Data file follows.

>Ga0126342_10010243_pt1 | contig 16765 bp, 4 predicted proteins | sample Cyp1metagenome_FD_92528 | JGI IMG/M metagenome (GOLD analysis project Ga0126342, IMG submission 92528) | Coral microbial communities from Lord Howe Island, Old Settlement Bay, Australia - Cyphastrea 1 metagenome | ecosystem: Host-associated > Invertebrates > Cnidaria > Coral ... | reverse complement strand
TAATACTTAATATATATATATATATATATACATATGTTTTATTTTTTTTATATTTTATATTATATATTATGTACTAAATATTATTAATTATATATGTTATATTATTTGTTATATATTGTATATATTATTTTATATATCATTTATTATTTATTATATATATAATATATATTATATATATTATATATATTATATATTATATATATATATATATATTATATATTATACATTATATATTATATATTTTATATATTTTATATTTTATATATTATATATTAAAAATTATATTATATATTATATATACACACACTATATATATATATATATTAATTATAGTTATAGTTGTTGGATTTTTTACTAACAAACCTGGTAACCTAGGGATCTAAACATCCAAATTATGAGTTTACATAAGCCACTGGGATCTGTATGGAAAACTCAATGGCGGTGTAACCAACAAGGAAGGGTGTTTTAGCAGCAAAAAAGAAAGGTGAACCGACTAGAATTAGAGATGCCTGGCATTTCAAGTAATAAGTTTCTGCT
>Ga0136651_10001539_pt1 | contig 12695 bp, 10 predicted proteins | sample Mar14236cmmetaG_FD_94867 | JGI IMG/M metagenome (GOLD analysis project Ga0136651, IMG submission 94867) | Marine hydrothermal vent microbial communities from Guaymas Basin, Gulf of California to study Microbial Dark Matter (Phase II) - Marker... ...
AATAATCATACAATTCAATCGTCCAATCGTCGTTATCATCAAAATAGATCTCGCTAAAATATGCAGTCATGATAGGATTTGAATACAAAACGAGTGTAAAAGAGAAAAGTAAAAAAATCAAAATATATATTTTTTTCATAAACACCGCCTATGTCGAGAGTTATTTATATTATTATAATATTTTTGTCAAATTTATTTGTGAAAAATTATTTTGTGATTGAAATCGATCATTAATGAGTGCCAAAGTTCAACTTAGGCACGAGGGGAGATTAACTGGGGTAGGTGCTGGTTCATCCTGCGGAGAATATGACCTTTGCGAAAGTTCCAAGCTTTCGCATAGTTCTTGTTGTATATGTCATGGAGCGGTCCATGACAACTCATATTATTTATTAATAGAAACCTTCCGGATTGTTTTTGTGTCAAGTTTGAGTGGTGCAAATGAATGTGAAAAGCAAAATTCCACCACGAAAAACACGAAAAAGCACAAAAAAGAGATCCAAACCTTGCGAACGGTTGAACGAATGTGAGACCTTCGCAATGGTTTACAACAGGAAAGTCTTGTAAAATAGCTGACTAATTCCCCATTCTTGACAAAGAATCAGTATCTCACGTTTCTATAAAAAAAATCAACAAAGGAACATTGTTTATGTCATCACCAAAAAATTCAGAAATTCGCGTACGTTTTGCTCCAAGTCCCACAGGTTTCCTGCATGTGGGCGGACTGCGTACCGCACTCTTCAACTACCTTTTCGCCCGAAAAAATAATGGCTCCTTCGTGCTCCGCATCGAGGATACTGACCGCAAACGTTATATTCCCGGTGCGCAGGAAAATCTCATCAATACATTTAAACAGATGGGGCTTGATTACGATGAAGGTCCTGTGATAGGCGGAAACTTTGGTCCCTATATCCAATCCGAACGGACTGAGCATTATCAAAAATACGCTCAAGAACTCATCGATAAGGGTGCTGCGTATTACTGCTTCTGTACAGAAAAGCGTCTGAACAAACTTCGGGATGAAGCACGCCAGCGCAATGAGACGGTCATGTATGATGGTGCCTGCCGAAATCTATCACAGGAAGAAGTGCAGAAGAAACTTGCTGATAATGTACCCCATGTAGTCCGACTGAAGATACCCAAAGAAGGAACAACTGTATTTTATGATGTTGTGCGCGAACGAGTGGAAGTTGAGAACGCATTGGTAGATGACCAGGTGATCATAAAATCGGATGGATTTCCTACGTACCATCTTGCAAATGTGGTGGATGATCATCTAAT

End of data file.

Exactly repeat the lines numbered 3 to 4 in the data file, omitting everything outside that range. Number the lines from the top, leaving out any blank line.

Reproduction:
>Ga0136651_10001539_pt1 | contig 12695 bp, 10 predicted proteins | sample Mar14236cmmetaG_FD_94867 | JGI IMG/M metagenome (GOLD analysis project Ga0136651, IMG submission 94867) | Marine hydrothermal vent microbial communities from Guaymas Basin, Gulf of California to study Microbial Dark Matter (Phase II) - Marker... ...
AATAATCATACAATTCAATCGTCCAATCGTCGTTATCATCAAAATAGATCTCGCTAAAATATGCAGTCATGATAGGATTTGAATACAAAACGAGTGTAAAAGAGAAAAGTAAAAAAATCAAAATATATATTTTTTTCATAAACACCGCCTATGTCGAGAGTTATTTATATTATTATAATATTTTTGTCAAATTTATTTGTGAAAAATTATTTTGTGATTGAAATCGATCATTAATGAGTGCCAAAGTTCAACTTAGGCACGAGGGGAGATTAACTGGGGTAGGTGCTGGTTCATCCTGCGGAGAATATGACCTTTGCGAAAGTTCCAAGCTTTCGCATAGTTCTTGTTGTATATGTCATGGAGCGGTCCATGACAACTCATATTATTTATTAATAGAAACCTTCCGGATTGTTTTTGTGTCAAGTTTGAGTGGTGCAAATGAATGTGAAAAGCAAAATTCCACCACGAAAAACACGAAAAAGCACAAAAAAGAGATCCAAACCTTGCGAACGGTTGAACGAATGTGAGACCTTCGCAATGGTTTACAACAGGAAAGTCTTGTAAAATAGCTGACTAATTCCCCATTCTTGACAAAGAATCAGTATCTCACGTTTCTATAAAAAAAATCAACAAAGGAACATTGTTTATGTCATCACCAAAAAATTCAGAAATTCGCGTACGTTTTGCTCCAAGTCCCACAGGTTTCCTGCATGTGGGCGGACTGCGTACCGCACTCTTCAACTACCTTTTCGCCCGAAAAAATAATGGCTCCTTCGTGCTCCGCATCGAGGATACTGACCGCAAACGTTATATTCCCGGTGCGCAGGAAAATCTCATCAATACATTTAAACAGATGGGGCTTGATTACGATGAAGGTCCTGTGATAGGCGGAAACTTTGGTCCCTATATCCAATCCGAACGGACTGAGCATTATCAAAAATACGCTCAAGAACTCATCGATAAGGGTGCTGCGTATTACTGCTTCTGTACAGAAAAGCGTCTGAACAAACTTCGGGATGAAGCACGCCAGCGCAATGAGACGGTCATGTATGATGGTGCCTGCCGAAATCTATCACAGGAAGAAGTGCAGAAGAAACTTGCTGATAATGTACCCCATGTAGTCCGACTGAAGATACCCAAAGAAGGAACAACTGTATTTTATGATGTTGTGCGCGAACGAGTGGAAGTTGAGAACGCATTGGTAGATGACCAGGTGATCATAAAATCGGATGGATTTCCTACGTACCATCTTGCAAATGTGGTGGATGATCATCTAAT